London City Airport COO shares Covid story


Alison FitzGerald, the Chief Operating Officer at London City Airport, is drilled to expect the unexpected. But did that help when the Covid crisis struck? Read Alison’s story.

All Airport COO’s are drilled to expect the unexpected. Foolishly, I thought the most unexpected it could get at London City was having to close the airport for a day while we cleared an unexploded World War II bomb and dealing with hundreds of Extinction Rebellion protestors who were hell bent on forcing us to close (they didn’t manage to, by the way).

While these were seriously challenging events for me and my team, I can’t help but look back on them with a wistful nostalgia given what we are living through right now.

Perhaps the biggest challenge with COVID-19 has been the uncertainty it has caused. When the airport temporarily ceased commercial operations in late March, just after Lockdown 1 was implemented, I remember getting into my car with my office plant and wondering when it would be possible to get back to the airport and back to normal.

And while it has been possible to get back to airport, because of government regulations, it’s been more sporadic than I would want. As for getting back to normal, that is still just as unknown now as it was back then. Although judging by how happy our passengers were to travel when they could last summer, and the amount of holiday adverts on the TV, I still do hold out some hope for summer ’21.

Perhaps the most essential skill that I’ve needed through all of this is adaptability. For anyone who has flown through London City, you will know we are a small (but highly efficient) airport. And with a flurry of new policy and regulation coming at us at warp speed, we’ve had to really carefully consider each change in terms of not only passenger safety, but how quickly our passengers can still journey through the airport.

Make no mistake, the minute we become a slow, small airport is the moment I have to start looking for a new job!

But I’m pleased to say, we are still quick, and we are, in everything we do, utterly focussed on keeping our passengers and staff safe and secure. Though, it is fair to say, that this crisis has broadened my definition of airport safety. Now, we have hand sanitiser at every turn, temperature checks, social distancing technology, and microbial treatments and even our very own on-site testing centre.

2021 will be unpredictable (and it has been so far). And that makes planning really challenging. Particularly in an industry that thrives when there’s certainty. But what we can’t do is stand still. Its imperative to use this down time to keep our staff motivated, provide them with the skills they need and, crucially, listen to their ideas and make them invested in how the business bounces back.

And I really do believe that we will. Travel, whether for business or leisure, is hard wired into who we are. However, we need to recognise that the needs of our passengers will have changed.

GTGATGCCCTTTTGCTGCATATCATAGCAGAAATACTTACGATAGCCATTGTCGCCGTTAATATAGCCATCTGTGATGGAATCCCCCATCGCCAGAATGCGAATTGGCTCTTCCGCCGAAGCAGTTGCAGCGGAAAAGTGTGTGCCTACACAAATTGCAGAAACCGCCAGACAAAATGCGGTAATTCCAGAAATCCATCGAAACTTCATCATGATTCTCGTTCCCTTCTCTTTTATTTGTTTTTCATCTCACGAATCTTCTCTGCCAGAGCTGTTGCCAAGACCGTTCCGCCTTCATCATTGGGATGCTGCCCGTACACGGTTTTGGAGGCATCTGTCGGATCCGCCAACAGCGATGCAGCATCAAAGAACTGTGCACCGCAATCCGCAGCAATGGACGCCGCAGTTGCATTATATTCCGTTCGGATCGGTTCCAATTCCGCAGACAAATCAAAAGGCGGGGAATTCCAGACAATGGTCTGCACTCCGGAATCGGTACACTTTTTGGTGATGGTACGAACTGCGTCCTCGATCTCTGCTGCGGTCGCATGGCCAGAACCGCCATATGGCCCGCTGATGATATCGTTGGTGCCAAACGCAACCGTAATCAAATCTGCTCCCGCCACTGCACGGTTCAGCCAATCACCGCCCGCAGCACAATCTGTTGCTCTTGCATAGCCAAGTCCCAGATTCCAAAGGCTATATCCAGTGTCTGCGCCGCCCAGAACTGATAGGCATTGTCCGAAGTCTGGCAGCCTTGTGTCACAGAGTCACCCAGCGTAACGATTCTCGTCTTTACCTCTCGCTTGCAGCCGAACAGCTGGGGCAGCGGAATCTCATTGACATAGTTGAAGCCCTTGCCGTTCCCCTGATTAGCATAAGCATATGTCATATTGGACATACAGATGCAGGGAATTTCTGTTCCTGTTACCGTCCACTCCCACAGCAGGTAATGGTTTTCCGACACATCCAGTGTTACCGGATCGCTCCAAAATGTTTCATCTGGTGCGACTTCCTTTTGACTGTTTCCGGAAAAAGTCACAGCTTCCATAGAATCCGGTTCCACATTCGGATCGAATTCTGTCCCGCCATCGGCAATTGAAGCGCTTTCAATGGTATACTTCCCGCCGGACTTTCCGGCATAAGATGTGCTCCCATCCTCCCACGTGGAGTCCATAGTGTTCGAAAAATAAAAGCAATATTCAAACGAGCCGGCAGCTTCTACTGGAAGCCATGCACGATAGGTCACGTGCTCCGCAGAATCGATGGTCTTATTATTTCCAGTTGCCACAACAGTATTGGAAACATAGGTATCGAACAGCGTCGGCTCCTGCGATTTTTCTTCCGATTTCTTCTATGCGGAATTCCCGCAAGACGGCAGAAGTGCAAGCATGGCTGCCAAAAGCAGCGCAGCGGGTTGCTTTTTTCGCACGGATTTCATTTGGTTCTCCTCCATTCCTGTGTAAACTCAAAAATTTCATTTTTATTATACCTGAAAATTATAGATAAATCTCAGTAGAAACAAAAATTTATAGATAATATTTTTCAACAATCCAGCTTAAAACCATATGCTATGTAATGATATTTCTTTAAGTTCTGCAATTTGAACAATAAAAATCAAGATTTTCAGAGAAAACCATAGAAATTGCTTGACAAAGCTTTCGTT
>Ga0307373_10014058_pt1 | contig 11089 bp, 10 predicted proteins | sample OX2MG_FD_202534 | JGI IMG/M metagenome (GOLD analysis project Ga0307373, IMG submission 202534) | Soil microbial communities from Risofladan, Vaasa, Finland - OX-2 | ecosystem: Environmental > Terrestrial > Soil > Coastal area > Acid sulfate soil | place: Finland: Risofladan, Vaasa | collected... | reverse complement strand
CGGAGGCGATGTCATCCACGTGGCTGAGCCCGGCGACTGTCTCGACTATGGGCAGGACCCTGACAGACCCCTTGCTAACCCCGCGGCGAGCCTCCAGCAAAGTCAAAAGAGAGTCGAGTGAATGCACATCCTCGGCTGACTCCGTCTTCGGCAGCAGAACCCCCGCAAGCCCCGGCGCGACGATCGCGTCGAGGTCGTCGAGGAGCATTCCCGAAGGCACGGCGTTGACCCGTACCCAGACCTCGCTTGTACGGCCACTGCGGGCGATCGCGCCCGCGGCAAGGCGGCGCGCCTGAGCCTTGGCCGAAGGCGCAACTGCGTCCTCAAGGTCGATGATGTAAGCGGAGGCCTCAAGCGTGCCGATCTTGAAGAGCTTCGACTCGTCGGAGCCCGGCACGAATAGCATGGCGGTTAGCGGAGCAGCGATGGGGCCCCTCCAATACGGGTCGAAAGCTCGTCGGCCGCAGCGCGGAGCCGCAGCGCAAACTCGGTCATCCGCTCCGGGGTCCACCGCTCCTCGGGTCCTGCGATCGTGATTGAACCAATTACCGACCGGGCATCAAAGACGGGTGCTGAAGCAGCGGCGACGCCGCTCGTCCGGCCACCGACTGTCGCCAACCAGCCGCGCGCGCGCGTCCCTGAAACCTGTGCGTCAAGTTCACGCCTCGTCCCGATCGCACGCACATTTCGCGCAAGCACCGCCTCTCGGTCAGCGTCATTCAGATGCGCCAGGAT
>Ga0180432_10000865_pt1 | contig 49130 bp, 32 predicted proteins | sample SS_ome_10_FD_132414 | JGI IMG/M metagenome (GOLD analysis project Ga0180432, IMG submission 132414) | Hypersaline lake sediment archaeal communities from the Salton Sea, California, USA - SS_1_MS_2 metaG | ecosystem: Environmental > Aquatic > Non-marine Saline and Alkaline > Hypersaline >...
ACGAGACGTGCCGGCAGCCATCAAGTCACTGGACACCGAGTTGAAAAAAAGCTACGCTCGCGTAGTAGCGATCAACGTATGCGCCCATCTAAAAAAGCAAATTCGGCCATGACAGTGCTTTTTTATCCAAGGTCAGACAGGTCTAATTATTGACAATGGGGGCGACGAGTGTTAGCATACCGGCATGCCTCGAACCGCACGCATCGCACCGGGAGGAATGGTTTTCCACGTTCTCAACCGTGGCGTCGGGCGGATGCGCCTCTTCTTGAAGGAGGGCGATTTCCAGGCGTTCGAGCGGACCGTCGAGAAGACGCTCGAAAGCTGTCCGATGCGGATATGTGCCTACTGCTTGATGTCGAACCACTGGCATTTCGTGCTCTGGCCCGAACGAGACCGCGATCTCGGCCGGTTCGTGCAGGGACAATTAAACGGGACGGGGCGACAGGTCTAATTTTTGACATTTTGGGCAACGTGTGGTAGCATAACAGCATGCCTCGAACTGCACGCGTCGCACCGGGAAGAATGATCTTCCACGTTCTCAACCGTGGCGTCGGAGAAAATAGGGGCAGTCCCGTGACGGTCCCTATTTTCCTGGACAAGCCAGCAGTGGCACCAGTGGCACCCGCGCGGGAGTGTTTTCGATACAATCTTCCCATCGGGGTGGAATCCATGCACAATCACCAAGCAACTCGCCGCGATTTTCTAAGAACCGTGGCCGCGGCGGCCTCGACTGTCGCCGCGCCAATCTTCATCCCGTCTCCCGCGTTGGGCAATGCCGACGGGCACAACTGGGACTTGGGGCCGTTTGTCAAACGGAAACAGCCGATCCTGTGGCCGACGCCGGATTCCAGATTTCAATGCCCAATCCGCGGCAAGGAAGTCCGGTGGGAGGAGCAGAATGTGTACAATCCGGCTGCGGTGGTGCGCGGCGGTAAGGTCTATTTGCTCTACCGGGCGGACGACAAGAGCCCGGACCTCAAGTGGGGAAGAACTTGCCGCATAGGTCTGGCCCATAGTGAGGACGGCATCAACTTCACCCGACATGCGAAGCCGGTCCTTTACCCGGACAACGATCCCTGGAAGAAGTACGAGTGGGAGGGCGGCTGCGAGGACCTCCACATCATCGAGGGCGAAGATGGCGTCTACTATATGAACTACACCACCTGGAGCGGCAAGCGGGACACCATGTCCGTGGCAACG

The question that I’m wrestling with now is what kind of service do we want to offer in the post-COVID world. I do think the health-conscious passenger is here to stay. But there will be some trends that we don’t know about yet that we need to prepare for. That’s why we’ll be speaking with our customers regularly to help shape our future customer experience strategy.

Of course it’s a challenge, but we’re not in the realms of entirely reinventing the airport journey . When people return in numbers, we think they’ll want a hybrid experience, where they trust us with their safety but also trust us to make their travel simple and, crucially, quick.

And speaking as a former CIO, we need to get back to the business of making travel entirely digital. We were making great strides pre COVID when it came to biometrics and seamless travel.

But right now, the challenge is to harness technology to get you to your destination as easily and safely as possible. Let’s face it, even where travel is possible, passengers need to understand different entry requirements of different countries and what forms to fill in and when. And that just isn’t sustainable. What we need to do is to focus our energy on once again thinking like a passenger and streamlining processes in order to make travel easy, simple and affordable.

If governments and industry are ambitious, we can seize this opportunity to develop digital solutions and biometrics to create a seamless, frictionless and contactless process which is harmonised across our key markets.  This would allow passengers to book a flight, upload their vaccination or test data, check-in and pass-through security and border processes confidently, securely, safely and with ease.  A passenger’s smartphone could become their passport to the world and the future airport experience at London City could be even better than it ever was.

It’s a great challenge to have and will be critical in gaining our passengers confidence to travel again. We know there is pent up demand and the longer the lockdown measures continue the greater we think that demand will be. I am very much looking forward to seeing a terminal full of happy passengers and aircraft stands full of aircraft in the not-too-distant future – and jumping on a plane to sunnier climbs just as soon as I can!





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